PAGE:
It is raining.

Our driveway will soon become too soft to drive on.

The river looks rotten.

Reading today

Convent Thoughts
Charles Allstone Collins

torsdag 18 mars 2010

Reading today

Portrait Of A Lady

onsdag 17 mars 2010

Reading today

Portrait of a Girl Reading, 1842
Thomas Sully, 1783-1872

tisdag 16 mars 2010

Reading today

Pasha with red book, 1909
Petrovic Konchalovsky

måndag 15 mars 2010

Reading today

Portrait of a Man Reading or
John Farr Reading Horace's Odes
Francois Vispre, 1730-1794

söndag 14 mars 2010

Reading today

Portrait of Thomas Cranmer
Gerlach Flicke, active 1545-1558

lördag 13 mars 2010

Reading today

Donato Bramante

fredag 12 mars 2010

Reading today

The Bookstall On Church Street, Liverpool, 1863
John Watson Lee

torsdag 11 mars 2010

Reading today

A boy with a book, c. 1740
Jean-Babtiste Perroneau
French, 1715-1783

onsdag 10 mars 2010

Reading today

Virgin and Child with a book
Jan van Eyck
before c. 1395-1441

tisdag 9 mars 2010

Reading today

The Nun in the Cloister Garden, 1869
Gabriel Max, 1840-1915

måndag 8 mars 2010

Women can

The twentieth century is the age of Woman; some day, it may be that it will be looked back upon as the golden age, the dawn, some say, of feminine civili-sation. We cannot estimate as yet; and no man can tell what forces these new conditions may not release in the soul of woman. The modern change is that the will of woman is asserting itself. Women are looking for a satisfactory life, which is to be determined from within themselves, not from without by others. The result is a discontent that may well prove to be the seed or spring of further changes in a society which has yet to find its normal organi-sation. Yes, women are finding themselves, and men are discovering what women mean.
From "The Position of Woman in Primitive Society, A Study of the Matriarchy", 1914, by C. Gasquoine Hartley, Alias: Mrs. Walter M. Gallichan, 1867-1928. She wrote books with titles like "The Truth About Woman", 1914 and "Women's Wild Oats - Essays on the Re-fixing of Moral Standards",1920

Last week Gutenberg posted four books with "women related" titles. I don't know if it was a coincident — but I thought today is a good day to present them.

This little book is an attempt to establish the position of the mother in the family. It sets out to investigate those early states of society, when, through the widespread prevalence of descent through the mother, the survival of the family clan and, in some cases, the property rights were dependent on women and not on men. I start from the belief that the mother was at one period the dominant partner in the sexual relationships. This does not, however, at all necessarily involve “rule by women.” We must be very clear here. What I claim is this. The system by which the family was built up and grouped around the mother conferred special rights on women. The form of marriage favourable to this influence was that by which the husband entered the wife’s family and clan, and lived there as a “consort-guest.” The wife and mother was director in the home, the owner of the meagre property, the distributor of food, and the controller of the children. Hence arises what is known as mother-right.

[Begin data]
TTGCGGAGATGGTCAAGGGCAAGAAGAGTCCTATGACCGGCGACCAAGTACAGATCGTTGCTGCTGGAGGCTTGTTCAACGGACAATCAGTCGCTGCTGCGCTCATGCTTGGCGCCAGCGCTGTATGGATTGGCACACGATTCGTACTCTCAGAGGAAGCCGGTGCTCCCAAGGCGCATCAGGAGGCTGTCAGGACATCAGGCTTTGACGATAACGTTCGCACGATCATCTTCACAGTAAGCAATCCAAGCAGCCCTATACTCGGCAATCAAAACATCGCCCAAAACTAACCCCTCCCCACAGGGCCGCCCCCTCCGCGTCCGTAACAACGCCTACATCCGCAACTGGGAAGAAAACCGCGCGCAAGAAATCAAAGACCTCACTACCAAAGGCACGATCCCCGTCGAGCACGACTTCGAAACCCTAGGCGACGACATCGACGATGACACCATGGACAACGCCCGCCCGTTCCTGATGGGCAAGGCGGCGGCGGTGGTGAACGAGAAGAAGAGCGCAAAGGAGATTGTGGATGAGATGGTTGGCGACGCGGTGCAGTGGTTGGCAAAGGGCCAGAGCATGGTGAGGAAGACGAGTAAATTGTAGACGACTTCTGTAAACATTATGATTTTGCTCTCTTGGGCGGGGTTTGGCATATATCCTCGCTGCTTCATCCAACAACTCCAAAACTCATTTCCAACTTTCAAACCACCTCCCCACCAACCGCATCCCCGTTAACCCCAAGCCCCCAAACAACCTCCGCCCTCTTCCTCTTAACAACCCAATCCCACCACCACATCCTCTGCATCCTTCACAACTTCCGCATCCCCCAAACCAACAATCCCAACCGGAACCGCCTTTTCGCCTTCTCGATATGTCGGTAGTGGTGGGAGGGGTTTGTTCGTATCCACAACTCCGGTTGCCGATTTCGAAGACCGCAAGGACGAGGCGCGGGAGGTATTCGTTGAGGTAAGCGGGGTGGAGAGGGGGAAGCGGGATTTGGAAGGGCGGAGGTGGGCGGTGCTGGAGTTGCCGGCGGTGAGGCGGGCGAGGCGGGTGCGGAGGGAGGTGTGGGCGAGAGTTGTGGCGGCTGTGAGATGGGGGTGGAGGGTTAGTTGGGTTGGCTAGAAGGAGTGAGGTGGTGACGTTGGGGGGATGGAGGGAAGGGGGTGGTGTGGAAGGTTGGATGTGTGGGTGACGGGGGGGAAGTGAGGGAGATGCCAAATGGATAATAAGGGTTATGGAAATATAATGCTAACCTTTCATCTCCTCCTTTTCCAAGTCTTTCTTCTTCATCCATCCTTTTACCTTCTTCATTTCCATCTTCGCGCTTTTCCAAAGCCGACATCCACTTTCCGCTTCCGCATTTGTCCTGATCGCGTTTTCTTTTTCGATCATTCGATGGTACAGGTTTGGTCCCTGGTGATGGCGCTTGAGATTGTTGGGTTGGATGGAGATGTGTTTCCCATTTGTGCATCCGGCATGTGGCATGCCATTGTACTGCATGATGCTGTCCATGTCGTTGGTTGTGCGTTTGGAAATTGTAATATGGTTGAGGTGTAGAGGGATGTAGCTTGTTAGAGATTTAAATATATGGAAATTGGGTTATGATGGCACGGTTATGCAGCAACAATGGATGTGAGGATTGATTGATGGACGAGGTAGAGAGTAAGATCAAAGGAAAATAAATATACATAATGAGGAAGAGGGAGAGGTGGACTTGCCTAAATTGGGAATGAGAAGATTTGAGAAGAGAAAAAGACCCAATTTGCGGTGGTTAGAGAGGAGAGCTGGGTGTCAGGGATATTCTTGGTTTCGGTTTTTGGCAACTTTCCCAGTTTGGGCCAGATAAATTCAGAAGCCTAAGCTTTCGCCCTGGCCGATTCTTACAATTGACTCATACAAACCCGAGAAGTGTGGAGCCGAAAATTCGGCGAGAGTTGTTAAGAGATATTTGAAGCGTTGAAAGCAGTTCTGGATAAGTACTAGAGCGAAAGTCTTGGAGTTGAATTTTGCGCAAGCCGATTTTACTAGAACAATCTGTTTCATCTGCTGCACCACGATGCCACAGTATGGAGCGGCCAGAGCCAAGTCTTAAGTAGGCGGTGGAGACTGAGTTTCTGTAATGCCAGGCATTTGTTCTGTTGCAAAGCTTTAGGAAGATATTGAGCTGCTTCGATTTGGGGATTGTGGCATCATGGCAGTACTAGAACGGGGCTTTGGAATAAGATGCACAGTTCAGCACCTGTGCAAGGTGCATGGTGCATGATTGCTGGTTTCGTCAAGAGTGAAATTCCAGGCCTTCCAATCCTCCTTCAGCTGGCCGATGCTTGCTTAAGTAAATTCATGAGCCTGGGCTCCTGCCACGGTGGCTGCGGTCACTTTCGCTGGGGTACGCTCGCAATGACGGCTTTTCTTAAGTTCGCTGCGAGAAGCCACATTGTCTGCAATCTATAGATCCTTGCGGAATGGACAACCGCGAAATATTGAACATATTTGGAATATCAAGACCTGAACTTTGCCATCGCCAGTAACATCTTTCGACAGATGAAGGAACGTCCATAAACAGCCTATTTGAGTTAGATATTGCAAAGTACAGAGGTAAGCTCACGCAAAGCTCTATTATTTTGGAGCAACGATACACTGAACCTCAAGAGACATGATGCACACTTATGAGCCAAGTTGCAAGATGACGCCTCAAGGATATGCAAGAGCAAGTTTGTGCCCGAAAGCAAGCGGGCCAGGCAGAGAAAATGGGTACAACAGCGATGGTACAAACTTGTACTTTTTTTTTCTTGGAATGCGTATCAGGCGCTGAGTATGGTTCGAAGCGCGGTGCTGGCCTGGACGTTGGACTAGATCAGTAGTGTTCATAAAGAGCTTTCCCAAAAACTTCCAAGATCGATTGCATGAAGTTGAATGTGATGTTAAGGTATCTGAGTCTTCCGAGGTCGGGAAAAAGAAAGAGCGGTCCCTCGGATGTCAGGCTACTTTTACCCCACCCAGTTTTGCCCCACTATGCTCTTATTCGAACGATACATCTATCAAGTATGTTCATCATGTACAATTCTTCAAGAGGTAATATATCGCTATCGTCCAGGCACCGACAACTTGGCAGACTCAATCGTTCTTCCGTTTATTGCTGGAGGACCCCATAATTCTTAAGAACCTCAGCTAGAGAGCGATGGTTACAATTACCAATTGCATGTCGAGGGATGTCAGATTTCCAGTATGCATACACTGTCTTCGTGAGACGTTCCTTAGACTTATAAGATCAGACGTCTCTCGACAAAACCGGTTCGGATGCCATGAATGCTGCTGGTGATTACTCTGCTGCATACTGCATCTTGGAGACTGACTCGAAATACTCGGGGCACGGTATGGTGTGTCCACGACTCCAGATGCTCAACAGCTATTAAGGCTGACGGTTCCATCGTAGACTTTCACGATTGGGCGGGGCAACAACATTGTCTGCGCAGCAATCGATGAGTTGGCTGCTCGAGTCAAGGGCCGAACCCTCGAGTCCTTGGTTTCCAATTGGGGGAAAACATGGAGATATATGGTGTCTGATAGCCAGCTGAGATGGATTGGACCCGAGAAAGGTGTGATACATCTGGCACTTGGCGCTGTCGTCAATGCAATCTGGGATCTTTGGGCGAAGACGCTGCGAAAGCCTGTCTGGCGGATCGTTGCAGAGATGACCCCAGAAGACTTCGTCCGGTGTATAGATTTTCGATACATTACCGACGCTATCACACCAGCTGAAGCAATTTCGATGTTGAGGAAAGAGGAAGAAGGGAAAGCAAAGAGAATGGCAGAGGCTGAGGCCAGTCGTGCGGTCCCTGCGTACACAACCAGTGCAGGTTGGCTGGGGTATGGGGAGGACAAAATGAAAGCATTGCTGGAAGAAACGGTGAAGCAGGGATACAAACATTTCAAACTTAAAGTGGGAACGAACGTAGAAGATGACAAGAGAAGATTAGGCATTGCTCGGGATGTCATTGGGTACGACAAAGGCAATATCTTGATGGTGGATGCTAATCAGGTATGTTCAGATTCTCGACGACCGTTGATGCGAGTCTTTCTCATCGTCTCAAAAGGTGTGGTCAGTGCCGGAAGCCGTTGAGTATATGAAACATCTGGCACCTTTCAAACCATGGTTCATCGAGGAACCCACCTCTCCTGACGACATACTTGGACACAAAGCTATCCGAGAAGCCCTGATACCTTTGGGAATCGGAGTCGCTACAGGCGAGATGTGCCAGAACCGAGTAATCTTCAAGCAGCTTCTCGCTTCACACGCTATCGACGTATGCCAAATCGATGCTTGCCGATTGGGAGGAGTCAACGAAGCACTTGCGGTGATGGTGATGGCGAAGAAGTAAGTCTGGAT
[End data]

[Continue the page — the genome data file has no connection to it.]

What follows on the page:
From "The Position of Woman in Primitive Society, A Study of the Matriarchy", 1914, by C. Gasquoine Hartley.

Fredrika Bremer .

"Celebrated Women Travellers of the Nineteenth Century", 1903 by W. H. Davenport Adams tells the story of 21 women who traveled the world. Some of them more interesting than others — and some of them well-known, as Ida Pfeiffer, Mrs. Trollope and Fredrika Bremer. Only five of the women in this book seem to have been unmarried and traveling alone. There are several ladies, madams and one princess, I haven't read the whole book yet but I think at least some of the women traveled with their husbands.

Ida Pfeiffer

Hester Stanhope

I'm sure "A History of Witchcraft in England from 1558 to 1718" by Wallace Notestein from 1909 is worth reading — but it is still on my list for books to read.

"A Little Question in Ladies' Rights" from 1911 by Parker Fillmore is a book for children, and I'm not quite sure of its feminist qualities — I've just read parts of the book.

Only a few minutes ago I found another book that might be interesting to read: "Modern marriage and how to bear it" by Maud Churton Braby — the book was published in 1911, and seems to be interesting.

Reading today

Off to School
Thomas Musgrave Joy
British, 1812-1866

söndag 7 mars 2010

Reading today

A German Reading Room, Dresden, 1840
Heinrich Lukas Arnold, 1815-?

lördag 6 mars 2010

Reading today

The Reading Lesson
Evert Pieters, 1856-1932

fredag 5 mars 2010

Reading today

Lady in White Reading
Emilie Caroline Mundt
Danish, 1842-1922

torsdag 4 mars 2010

Reading today

Girl Reading
Eugen Spiro

onsdag 3 mars 2010

Reading today

Reading the Breviary, The Evening
Karl Spitzweg, 1808-1885

tisdag 2 mars 2010

Reading today

Woman Reading

måndag 1 mars 2010

Reading today

Tea in the Garden, 1917
Fernands Blondin